The biography of Adriaen van de Velde (1636 - 1672)

Adrian van de Velde (1636 – 1672) was a Dutch painter, draftsman and etcher who specialized in landscapes and animals.

Van de Velde was born on November 30, 1636, at Amsterdam. He died on January 21, 1672, at Amsterdam.

Adriaen van de Velde was the son of a well-known marine painter, Willem van de Velde the Elder, who was probably his first teacher, and brother of William van de Velde, the Younger, the marine painter.

Adriaen first studied with his father, then trained with a landscapist in Haarlem. He was trained in the studio of Jan Wynants, the landscape painter, where he made the acquaintance of Philip Wouwerman. Van de Velde was soon employed by his master to introduce figures into his landscape compositions since he made an exceptionally rapid progress. He rendered a similar service to Hobbema, Ruysdael, Verboom and other contemporary artists.

His favorite subjects are scenes of open pasture land with sheep, cattle and goats. Adriaen painted his paintings with admirable dexterity, with much precision of touch and truth of draughtsmanship and with clear silvery coloring.

Adriaen produced prints, paintings and drawings, often done in a small scale and depicting landscapes with views of the ocean and figures. He painted a few small but excellent winter scenes with skaters, and several religious subjects, such as the Descent from the Cross, for the Roman Catholic Church in Amsterdam. He produced his first known works, six etchings, in 1653.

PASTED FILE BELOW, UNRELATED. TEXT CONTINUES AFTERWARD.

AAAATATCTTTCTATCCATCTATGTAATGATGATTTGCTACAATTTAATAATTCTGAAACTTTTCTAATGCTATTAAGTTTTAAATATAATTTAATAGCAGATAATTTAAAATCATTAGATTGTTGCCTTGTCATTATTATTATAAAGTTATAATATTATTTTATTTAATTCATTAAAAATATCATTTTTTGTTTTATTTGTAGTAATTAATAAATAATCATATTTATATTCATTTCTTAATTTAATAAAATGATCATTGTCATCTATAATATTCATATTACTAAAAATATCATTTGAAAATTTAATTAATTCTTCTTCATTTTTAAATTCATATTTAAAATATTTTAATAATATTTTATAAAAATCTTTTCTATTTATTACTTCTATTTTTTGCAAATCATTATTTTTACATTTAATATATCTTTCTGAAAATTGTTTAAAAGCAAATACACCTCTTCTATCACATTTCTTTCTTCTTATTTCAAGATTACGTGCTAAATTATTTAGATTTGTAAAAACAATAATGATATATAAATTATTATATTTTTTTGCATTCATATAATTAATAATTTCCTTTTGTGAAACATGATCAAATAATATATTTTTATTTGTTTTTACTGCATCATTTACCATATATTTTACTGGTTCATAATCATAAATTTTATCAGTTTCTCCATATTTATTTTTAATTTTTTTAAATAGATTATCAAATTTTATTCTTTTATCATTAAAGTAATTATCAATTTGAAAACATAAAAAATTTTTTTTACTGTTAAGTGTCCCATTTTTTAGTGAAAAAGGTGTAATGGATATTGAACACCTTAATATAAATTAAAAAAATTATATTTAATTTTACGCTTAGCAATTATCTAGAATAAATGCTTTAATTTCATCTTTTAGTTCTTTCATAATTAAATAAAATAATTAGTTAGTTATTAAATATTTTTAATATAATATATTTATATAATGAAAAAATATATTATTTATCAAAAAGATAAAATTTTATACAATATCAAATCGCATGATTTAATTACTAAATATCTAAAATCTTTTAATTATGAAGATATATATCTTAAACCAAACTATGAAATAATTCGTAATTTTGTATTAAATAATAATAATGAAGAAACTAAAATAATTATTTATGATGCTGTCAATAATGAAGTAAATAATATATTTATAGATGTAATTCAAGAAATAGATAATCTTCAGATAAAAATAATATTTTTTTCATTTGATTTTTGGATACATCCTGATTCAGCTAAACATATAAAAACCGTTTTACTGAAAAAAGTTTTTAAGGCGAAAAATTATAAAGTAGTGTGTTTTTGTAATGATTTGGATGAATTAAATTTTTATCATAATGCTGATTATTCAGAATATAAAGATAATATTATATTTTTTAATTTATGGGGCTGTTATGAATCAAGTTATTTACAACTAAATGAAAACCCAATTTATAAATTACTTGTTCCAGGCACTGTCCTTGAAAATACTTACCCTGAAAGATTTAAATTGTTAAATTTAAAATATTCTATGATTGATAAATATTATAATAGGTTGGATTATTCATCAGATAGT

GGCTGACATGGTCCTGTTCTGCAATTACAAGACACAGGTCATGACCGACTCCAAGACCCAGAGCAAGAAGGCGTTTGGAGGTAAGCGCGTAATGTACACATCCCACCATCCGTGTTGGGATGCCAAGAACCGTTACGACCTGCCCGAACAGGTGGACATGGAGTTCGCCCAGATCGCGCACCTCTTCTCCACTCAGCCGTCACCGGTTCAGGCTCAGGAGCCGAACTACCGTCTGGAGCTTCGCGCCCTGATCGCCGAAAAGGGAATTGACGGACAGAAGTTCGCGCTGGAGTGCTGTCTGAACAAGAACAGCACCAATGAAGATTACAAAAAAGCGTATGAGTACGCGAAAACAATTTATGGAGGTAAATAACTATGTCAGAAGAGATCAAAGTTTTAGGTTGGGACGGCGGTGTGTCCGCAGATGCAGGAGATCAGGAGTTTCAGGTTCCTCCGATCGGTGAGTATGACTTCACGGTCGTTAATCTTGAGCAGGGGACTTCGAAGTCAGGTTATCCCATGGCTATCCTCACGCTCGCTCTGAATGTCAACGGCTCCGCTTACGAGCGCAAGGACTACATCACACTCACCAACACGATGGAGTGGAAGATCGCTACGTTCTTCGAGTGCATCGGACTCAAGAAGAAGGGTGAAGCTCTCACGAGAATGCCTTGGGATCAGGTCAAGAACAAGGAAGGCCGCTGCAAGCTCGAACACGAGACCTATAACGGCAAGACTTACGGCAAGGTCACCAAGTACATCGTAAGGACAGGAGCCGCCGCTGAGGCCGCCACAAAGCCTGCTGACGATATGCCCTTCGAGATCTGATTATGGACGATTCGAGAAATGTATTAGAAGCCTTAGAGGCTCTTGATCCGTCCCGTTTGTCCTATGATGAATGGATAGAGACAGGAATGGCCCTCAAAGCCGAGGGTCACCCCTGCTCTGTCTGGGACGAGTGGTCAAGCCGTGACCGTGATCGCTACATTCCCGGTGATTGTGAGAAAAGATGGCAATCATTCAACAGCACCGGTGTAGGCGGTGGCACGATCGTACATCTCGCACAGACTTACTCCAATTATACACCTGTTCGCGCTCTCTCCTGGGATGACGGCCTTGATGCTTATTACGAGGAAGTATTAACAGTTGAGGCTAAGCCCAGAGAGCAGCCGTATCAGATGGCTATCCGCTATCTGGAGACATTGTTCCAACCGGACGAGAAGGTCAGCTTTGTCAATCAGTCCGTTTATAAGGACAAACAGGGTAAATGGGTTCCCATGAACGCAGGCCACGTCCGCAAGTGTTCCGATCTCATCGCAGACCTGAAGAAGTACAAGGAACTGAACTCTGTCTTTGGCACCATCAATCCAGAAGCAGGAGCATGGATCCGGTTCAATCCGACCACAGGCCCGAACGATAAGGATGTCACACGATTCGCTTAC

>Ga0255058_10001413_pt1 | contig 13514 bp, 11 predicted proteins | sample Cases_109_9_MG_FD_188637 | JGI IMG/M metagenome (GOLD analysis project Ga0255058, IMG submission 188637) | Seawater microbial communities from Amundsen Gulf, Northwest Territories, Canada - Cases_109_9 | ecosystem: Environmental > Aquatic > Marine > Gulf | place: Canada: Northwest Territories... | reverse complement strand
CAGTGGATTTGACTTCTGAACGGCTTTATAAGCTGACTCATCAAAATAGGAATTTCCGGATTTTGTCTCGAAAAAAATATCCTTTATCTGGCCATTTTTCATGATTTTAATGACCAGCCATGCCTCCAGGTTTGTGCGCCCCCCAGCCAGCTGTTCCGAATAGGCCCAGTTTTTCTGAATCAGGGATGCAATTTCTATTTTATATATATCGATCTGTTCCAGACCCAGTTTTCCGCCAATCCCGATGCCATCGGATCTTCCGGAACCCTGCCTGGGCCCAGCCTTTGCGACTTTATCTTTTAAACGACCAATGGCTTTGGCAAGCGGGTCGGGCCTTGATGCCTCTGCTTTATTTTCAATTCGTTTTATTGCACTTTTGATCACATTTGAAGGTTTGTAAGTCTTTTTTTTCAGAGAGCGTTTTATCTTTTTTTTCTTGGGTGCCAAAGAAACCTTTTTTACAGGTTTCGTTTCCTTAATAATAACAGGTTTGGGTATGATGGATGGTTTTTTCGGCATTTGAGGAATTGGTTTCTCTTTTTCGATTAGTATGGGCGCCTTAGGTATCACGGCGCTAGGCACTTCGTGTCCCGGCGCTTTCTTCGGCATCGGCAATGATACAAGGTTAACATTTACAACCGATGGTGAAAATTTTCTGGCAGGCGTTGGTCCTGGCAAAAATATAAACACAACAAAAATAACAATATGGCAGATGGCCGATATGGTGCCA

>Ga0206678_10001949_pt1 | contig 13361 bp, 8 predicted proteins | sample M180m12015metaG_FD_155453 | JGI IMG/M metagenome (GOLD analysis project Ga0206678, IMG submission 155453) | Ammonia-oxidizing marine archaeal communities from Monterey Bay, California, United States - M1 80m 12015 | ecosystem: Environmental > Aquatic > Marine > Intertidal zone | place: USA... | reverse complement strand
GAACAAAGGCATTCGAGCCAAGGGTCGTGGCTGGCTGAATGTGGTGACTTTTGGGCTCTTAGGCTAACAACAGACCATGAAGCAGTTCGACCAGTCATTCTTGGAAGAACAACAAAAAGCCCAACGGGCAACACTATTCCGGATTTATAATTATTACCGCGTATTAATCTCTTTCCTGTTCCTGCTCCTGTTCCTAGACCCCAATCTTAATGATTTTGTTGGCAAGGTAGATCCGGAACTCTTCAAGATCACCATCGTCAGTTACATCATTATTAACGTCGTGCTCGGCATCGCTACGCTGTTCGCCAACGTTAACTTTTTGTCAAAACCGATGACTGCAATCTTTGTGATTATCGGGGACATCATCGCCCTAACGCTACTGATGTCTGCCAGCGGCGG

Like Paulus Potter, van de Velde preferred cattle scenes. His regular system of drawing before painting often included sketching cattle in the fields and figures from life in the studio. The increased prominence he gave to figures and animals required this more observational method.

In addition to his paintings, of which nearly two hundred have been catalogued, he executed about twenty etchings, several of which appear from their dates to have been done in his fourteenth year. They are simple but pleasing in tonality and are distinguished by great directness of method and by delicacy and certainty of touch.